“They have tremendous team speed and multiple weapons,” said St. John’s Coach Joe Patterson. “That allows a guy like Wes Brown to excel even more because you can’t key on him because of the other terrific players they have.”
Off the field, what separates Brown is a living situation akin to winning the high school football lottery. He went from a public school in Baltimore to a starring role at one of the area’s highest profile private programs, living in a super-size custom home in Ellicott City.
Brown was first noticed when he was 13 and playing in a youth football tournament in Columbia. Bernie Dancel, an assistant coach at Good Counsel and one of the football team’s biggest benefactors, noticed the running back and recruited him to the Olney school, where he arrived in time for his freshman year.
By his sophomore season, Brown had emerged as one of the top backs in the area, gaining 1,286 yards and 18 touchdowns. Off the field, though, there were issues — namely, his mother Traherra Moore was moving her family back to Baltimore the summer after Brown’s sophomore year, and getting her middle child of five to Olney every morning was going to be a problem.
Brown had become friendly with Tony Dancel, now a senior at River Hill, and then-Falcons quarterback Zach Dancel, and was a regular at the Dancel house in Ellicott City. It only made sense for the family to take Brown in.
“I’m blessed to have the family I had and still have and the family I’ve made at Good Counsel, which has played a main role in my life and helping me change to the way I am now,” Brown said.
Not that adjusting to a new home and style of living was easy.
“It was more rules than I was ever used to,” Brown said. He said it was especially difficult to get used to having a curfew and being home by 11 p.m. nightly. Becoming accustomed to eating at restaurants and making eye contact when ordering from waiters also took time, he said.
“It was definitely difficult for him, it hasn’t been without its trials and tribulations,” Bernie Dancel said.
It also took some adjusting for Bernie and Connie Dancel, who have three older children. From all of their coaching — Connie coached cheerleaders at River Hill for nine years — the couple was accustomed to having a few extra teenagers hanging around their house. But blending one into their family structure full-time required some changes.
In one instance, Tony Dancel came downstairs to tell his mother than Brown was upset. While Tony got in trouble for coming home late, Connie had not punished Wes.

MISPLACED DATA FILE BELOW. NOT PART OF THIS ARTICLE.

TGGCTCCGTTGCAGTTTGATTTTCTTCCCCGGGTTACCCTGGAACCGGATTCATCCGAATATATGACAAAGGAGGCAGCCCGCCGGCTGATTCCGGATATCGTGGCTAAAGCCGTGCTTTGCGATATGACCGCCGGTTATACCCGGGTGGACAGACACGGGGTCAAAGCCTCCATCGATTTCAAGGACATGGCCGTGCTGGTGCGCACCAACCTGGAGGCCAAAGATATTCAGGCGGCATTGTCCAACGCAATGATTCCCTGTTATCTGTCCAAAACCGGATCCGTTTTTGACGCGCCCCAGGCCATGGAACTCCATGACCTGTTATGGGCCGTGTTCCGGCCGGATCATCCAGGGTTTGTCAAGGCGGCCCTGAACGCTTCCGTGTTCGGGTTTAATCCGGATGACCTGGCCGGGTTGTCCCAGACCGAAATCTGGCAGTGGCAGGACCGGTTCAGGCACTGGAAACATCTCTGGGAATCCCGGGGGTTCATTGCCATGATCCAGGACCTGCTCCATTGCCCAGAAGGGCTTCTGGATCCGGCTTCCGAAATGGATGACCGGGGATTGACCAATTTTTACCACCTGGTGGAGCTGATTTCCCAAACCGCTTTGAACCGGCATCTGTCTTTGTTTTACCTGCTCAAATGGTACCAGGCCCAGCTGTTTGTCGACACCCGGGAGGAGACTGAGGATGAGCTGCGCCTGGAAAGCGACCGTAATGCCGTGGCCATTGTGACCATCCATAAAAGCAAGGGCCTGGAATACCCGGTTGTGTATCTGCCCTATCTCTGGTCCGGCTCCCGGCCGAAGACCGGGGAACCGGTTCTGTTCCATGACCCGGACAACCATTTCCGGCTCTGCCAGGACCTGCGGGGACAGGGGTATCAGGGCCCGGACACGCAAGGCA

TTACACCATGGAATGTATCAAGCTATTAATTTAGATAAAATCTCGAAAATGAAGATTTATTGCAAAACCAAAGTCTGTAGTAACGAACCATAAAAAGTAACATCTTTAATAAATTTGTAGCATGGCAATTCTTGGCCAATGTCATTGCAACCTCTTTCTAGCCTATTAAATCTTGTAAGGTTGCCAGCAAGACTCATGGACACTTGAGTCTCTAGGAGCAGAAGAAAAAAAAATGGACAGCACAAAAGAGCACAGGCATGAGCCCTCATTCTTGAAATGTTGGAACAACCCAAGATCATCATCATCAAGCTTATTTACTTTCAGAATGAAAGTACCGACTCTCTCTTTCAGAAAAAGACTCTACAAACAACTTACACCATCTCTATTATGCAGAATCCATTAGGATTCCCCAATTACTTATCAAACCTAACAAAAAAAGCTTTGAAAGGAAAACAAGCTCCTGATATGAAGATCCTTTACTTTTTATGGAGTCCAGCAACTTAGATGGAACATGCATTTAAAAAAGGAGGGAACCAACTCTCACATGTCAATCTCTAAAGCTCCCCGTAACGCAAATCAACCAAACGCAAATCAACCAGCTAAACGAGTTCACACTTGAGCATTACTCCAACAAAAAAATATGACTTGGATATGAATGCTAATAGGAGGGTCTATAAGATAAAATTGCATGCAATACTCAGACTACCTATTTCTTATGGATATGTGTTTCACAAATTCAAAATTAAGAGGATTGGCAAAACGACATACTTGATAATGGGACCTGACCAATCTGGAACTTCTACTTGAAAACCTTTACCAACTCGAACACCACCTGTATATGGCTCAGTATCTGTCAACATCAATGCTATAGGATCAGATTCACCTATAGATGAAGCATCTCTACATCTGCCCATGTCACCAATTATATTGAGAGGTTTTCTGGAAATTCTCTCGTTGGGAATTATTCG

“We talked and we realized we have to treat him like we do other kids,” Bernie Dancel said. “It’s something he has really responded to. In the early days, it was kind of awkward. He wasn’t our son, but he was staying with us and we were assimilating him.
“He’s a full-fledged family member now. If you look at any family pictures now, he’s in them.”
“I call Mama Connie ‘mom’ and call my mother ‘mova,’ ” Brown said.
Moore welcomes the arrangement.
“He’s come a long way from when we used to live in Baltimore,” Moore said. “He doesn’t have as much attitude and he’s more interested in learning in schoolwork. In the city, he went to school, but that was it. He was always in trouble in the city and I don’t have those problems any more.”
A broken leg sidelined him for eight games last season and a sprained ankle cost him three more this year and limited him in a few others. His physical rushing style still produced 1,225 yards and 19 touchdowns, however, and only attracted more recruiting attention as his health improved.
Bernie Dancel has guided Brown through the recruiting process. Zach went through it last year, and landed at New Mexico, a school that was high on Brown’s list until the Lobos fired coach Mike Locksley. After seeing two other schools he favored most run into turmoil — Miami and Penn State — Brown has grown superstitious and no longer wants to talk publicly about the teams that interest him most. Bernie Dancel said Virginia Tech, Vanderbilt, Michigan, South Carolina and Colorado are Brown’s top choices these days.
“I’m ready to see how it is in college,” said Brown, who is 6 feet and 200 pounds, with a physical running style. “I already know I’m not going to be one of those kids who goes to school and says, ‘This is too much, I want to go home.’ ”